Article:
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Cultural Heritage in Landscape (CHiLaT)

Cultural Heritage in Landscape (CHiLaT)

Developing landscape characterisation methods to address environmental and social challenges.

Landscapes underpin sense of place and identity: with careful management, they can transform people’s quality of life.

Although landscapes change constantly as a result of human actions and natural processes, researchers have not yet created spatial models at a large scale that provide detailed insights into historic landscape change. Such models could be used to understand fundamental issues such as the links between historical changes, intensification and climate change, and to inform planning for the future.

Cultural Heritage in Landscape

About the research project

The Cultural Heritage in Landscape (CHiLaT) project develops emerging landscape characterisation methods that can be used across and between disciplines to address the challenges of environmental and social change through landscape. Leading specialists from Turkey and the UK work together with a team of Early Career Researchers to identify and address challenges facing societies in both countries through landscape.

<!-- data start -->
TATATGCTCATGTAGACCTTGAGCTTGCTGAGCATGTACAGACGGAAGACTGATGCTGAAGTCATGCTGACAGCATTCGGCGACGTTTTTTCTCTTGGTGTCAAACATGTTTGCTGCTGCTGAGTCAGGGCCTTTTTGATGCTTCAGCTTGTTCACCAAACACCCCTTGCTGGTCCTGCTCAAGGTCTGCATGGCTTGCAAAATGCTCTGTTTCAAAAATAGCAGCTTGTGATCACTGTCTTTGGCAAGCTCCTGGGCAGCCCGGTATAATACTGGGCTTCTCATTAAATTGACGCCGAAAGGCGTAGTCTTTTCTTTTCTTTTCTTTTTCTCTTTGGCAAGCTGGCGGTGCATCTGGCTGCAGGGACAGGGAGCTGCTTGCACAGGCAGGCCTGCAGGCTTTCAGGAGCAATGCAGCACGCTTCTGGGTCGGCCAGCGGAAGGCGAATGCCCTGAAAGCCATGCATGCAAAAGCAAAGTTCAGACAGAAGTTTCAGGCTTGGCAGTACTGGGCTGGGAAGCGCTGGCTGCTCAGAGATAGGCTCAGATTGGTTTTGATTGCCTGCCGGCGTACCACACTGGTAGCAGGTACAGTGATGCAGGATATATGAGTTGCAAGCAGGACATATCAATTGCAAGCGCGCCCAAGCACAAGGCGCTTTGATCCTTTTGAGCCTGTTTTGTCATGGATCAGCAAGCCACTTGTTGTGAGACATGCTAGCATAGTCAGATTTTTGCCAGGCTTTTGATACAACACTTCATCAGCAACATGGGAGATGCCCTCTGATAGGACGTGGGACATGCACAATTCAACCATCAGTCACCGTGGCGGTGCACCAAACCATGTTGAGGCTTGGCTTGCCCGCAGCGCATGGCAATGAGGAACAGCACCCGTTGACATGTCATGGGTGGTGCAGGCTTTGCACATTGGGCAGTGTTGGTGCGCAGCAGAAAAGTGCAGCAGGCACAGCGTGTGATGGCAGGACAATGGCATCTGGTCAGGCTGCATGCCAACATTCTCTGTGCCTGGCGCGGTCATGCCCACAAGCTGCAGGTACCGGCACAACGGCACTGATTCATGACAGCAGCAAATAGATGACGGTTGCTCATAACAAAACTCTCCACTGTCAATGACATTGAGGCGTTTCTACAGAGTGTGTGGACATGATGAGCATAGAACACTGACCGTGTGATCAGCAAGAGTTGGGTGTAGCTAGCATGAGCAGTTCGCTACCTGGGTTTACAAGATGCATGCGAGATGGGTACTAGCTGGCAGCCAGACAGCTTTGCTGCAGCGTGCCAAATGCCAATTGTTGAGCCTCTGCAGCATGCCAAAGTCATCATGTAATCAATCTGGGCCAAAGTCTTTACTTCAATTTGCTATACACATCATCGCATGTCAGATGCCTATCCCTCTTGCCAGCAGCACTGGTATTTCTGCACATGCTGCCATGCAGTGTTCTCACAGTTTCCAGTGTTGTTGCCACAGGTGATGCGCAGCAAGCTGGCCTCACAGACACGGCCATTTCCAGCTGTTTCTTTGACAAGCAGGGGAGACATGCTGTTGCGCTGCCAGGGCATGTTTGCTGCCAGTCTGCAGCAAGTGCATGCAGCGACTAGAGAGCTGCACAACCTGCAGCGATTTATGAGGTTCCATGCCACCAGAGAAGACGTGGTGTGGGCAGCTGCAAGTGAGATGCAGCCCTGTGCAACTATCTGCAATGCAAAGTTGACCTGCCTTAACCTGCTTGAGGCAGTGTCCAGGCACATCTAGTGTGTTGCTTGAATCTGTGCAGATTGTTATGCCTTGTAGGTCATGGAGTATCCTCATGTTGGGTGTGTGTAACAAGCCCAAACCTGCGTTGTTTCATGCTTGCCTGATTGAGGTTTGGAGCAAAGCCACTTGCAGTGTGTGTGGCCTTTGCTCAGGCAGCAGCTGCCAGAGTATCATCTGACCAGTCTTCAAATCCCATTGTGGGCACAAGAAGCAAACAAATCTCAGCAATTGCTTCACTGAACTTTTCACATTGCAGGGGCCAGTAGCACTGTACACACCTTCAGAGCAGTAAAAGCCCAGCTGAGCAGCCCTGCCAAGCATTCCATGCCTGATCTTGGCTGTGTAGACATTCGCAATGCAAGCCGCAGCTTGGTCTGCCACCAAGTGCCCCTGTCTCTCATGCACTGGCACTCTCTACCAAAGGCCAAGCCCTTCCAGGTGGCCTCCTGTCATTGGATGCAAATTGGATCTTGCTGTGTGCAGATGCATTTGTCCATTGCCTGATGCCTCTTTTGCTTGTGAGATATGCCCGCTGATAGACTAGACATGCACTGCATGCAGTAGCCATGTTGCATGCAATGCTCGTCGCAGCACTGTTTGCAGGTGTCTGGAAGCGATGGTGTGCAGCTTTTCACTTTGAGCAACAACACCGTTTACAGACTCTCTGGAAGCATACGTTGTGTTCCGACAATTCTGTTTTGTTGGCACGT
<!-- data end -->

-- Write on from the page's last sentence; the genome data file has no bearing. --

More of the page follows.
During the research programme, the team develop innovative and practical methods to create positive impacts within 5-10 years. This is especially urgent in Turkey, as quickening economic development and social change create both positive and unintended negative impacts including loss of landscape character and poor-quality landscapes.

The partners promote research using Historic Landscape Characterisation (HLC), an interdisciplinary technique developed in the UK and first piloted in Turkey by members of the team with the aim of informing positive landscape planning and management.

Further information: www.ncl.ac.uk/mccordcentre/research/projects/projects/chilat-culturalheritageinlandscapeplanningfordevelopmentinturkey

Funder: RCUK – TUBITAK Newton Project

Duration: November 2016 – May 2019

PI and further team: Sam Turner (Newcastle University), Engin Nurlu (Ege University, Turkey); Mark Jackson (Newcastle University), Nurdan Erdoğan (Ege University, Turkey), Günder Varinlioğlu (Mimar Sinan Fine Arts University, Turkey), T. Emre Şerifoğlu (Bitlis Eren University, Turkey), Ebru Ersoy (Adnan Menderes University, Turkey)